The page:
It’s still hard. It’s hard for me to think of how it’s funny.

Is it a discomfort thing?
Yeah, a little. I feel bad because there are a lot of people I love who still believe that. I’m still contending with the fact that I don’t think it fucked me up, but the longer I’ve been out of it, the more I realize how much it has fucked me up, y’know? [Laughs.] Like how I see the world and stuff. I think being a Jehovah’s Witness gave me a lot of traits that made me a good person. But it’s also given me a lot of traits that I have to combat, and reckon with myself. So it’s just been this weird struggle, being OK with knowing that it was kinda shitty, and honestly just being able to find what’s funny about that, and really pushing myself to find what was funny about that. It’s a little more therapeutic in that way, and I get worried sometimes that that’s more self-serving than it is fun for the audience. I’ve seen a lot of people go up and just talk about their problems, and it just comes off like a one-way therapy session. Also being able to figure out how I would talk about it. Have you ever had that thing where you look at something in your head, and it’s, “I think something’s wrong with this, and I think there’s something funny there, but I don’t know how I would say it.” It’s that abstract view that you just can’t form. Do you ever feel that?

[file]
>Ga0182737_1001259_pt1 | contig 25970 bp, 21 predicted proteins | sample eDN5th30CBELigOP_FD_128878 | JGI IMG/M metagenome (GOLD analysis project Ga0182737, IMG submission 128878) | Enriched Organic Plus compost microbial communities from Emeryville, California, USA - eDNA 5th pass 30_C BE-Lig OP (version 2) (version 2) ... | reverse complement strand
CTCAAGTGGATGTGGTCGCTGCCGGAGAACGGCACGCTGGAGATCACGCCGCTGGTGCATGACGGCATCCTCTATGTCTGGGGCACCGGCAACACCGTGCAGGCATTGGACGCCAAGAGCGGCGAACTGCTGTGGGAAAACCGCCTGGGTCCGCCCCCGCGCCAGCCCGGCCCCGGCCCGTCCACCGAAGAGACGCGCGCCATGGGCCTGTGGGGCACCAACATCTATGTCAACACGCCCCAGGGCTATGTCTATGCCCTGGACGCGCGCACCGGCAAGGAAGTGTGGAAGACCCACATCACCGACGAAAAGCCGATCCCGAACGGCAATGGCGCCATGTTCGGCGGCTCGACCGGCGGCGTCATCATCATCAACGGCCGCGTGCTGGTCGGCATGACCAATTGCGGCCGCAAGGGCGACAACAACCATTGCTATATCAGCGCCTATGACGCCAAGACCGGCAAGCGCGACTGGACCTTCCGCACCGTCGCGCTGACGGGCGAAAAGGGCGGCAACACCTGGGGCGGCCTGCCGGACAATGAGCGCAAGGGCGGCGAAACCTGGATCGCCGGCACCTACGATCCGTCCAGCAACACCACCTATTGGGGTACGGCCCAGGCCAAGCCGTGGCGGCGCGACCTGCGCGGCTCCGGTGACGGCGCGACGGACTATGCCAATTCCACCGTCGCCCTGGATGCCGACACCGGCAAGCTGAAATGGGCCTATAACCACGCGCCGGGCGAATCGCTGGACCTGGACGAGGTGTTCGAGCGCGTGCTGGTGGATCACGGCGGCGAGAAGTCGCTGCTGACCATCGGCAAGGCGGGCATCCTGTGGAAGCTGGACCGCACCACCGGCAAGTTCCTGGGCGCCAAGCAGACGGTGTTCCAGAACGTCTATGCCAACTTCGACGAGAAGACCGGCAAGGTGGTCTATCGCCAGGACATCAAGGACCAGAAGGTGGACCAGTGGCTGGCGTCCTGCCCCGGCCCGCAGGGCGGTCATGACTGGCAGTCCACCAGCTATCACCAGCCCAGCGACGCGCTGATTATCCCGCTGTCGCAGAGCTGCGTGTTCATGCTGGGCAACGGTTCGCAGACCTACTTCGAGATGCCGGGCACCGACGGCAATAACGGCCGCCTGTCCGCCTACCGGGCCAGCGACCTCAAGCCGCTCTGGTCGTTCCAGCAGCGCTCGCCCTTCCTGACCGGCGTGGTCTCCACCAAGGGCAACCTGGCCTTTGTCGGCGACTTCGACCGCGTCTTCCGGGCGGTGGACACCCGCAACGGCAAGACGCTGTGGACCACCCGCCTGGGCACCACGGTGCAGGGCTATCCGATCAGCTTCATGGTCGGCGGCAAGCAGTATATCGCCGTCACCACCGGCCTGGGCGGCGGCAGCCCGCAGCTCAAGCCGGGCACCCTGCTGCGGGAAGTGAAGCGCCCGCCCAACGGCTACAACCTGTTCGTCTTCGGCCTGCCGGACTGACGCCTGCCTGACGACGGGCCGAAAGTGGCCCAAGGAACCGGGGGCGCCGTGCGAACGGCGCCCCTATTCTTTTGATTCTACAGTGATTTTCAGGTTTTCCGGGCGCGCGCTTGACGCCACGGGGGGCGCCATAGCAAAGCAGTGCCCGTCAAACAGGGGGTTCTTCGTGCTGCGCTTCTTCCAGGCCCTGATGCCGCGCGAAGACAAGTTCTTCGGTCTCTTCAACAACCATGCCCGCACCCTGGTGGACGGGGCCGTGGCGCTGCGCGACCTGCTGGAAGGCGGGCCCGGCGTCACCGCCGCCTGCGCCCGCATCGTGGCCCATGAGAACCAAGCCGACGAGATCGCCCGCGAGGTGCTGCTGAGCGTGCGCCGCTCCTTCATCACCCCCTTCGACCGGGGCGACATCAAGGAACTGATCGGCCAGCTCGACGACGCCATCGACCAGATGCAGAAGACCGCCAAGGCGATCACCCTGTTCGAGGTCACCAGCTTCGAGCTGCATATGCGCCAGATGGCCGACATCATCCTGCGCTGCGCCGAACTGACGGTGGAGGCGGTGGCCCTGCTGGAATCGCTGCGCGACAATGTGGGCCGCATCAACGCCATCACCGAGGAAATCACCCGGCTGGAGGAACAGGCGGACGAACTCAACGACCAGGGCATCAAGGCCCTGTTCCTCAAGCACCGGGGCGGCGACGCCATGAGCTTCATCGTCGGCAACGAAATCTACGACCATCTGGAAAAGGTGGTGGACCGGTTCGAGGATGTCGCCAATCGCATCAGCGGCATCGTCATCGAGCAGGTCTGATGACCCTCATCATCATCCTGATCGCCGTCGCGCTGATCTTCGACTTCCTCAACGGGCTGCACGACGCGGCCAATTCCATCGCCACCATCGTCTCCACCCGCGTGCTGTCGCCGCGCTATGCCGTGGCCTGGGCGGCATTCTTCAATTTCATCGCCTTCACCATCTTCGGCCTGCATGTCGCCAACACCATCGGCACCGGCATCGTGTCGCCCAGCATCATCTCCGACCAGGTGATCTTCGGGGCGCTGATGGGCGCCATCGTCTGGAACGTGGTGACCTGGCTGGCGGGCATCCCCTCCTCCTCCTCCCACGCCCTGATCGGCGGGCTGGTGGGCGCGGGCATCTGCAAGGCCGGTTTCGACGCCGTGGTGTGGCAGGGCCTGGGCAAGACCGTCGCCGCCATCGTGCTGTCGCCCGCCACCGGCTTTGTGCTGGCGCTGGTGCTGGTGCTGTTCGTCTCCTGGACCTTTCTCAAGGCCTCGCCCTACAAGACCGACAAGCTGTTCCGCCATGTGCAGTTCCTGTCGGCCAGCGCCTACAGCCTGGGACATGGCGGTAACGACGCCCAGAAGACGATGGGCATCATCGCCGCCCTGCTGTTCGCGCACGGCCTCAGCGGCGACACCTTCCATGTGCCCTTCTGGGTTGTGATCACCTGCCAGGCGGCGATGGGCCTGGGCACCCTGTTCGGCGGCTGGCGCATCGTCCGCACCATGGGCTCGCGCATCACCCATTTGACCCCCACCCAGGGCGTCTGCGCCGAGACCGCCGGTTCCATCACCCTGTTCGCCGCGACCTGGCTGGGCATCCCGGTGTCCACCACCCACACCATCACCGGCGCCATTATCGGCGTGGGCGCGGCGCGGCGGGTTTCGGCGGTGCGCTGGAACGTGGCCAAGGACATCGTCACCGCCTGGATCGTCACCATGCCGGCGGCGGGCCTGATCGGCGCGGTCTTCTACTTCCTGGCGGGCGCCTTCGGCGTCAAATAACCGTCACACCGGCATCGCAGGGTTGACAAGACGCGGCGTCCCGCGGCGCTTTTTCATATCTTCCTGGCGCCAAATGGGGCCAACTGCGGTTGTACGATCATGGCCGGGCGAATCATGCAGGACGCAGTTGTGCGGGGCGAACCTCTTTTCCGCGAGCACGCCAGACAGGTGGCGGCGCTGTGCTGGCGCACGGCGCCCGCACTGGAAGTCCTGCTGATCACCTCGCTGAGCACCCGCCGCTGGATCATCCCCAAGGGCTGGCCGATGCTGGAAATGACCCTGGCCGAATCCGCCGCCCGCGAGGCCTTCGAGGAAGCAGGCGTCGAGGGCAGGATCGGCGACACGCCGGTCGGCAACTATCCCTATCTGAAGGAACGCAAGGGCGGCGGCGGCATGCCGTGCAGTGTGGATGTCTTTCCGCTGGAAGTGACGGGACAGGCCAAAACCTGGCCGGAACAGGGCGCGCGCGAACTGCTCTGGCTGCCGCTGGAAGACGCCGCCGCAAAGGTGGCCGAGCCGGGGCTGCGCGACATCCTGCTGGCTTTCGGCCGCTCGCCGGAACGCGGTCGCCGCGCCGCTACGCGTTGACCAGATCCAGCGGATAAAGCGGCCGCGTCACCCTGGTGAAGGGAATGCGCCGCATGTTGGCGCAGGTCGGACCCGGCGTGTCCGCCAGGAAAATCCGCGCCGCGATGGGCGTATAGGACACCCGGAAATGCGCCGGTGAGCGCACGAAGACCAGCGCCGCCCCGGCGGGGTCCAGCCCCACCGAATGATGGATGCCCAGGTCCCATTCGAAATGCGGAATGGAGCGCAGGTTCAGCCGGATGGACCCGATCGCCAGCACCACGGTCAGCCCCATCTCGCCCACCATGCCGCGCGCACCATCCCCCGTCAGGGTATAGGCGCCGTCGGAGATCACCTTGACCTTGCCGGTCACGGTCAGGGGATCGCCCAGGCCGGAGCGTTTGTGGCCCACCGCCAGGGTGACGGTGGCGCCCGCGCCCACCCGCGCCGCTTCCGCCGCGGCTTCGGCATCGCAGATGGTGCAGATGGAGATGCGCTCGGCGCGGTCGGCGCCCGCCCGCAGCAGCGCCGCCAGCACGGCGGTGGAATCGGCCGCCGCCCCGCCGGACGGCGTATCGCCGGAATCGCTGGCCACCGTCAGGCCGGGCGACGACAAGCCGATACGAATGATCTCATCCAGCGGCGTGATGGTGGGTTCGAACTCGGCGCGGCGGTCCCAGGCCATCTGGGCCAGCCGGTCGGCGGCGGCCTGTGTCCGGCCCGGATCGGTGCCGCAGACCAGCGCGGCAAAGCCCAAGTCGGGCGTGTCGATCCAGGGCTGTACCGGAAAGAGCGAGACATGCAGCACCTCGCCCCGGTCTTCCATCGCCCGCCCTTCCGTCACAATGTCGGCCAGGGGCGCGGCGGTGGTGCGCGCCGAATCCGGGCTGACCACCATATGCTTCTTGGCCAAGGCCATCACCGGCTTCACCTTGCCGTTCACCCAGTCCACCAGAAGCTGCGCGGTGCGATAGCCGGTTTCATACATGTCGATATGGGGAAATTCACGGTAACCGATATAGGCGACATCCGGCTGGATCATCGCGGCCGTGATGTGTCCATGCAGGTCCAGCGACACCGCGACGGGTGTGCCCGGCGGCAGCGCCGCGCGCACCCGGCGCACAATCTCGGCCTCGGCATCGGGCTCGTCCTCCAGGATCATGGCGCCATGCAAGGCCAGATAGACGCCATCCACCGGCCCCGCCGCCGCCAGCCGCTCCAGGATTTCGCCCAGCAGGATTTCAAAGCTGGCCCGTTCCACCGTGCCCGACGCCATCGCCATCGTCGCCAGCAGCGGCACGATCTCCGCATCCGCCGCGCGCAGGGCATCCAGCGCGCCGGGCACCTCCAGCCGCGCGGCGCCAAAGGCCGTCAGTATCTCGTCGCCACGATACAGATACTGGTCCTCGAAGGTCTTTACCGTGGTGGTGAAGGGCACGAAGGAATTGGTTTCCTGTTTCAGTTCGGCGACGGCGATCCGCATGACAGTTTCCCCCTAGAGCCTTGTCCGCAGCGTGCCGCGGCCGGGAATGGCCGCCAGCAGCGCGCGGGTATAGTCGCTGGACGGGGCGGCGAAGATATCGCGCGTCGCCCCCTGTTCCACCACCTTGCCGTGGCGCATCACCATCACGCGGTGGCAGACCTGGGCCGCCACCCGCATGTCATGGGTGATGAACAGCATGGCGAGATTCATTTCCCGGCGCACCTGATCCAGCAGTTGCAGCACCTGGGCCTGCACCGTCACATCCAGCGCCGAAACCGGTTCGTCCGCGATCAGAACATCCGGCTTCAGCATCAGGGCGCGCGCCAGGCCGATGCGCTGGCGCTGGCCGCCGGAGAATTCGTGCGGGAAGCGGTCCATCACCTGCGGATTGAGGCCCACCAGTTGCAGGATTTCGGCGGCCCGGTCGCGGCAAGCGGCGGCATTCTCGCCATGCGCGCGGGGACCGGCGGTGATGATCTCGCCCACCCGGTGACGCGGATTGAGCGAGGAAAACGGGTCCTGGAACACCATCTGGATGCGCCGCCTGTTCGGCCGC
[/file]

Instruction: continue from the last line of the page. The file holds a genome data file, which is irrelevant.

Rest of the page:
Yeah.
If I can just rattle it around in my brain, get the pieces together, I could say something. I feel like these past few months especially, I’ve been able to form those thoughts better or at least get an inkling of it. It’s turning into this slow drip of like, “OK, I know what I want to say about this now.” It’s still forming, it’s still getting to the meat of it, but it’s starting.

One last question: Are you still getting blow-back from your “Gay for Trump” tweet?
[Laughs.] No. That pretty much died.

You think you can top it before the election?
Man. I don’t know if I’ll be able to top it before I die. That’s the sad part.

Tyler Simpson performs at RBC on Wednesday, August 31. More info on that show here.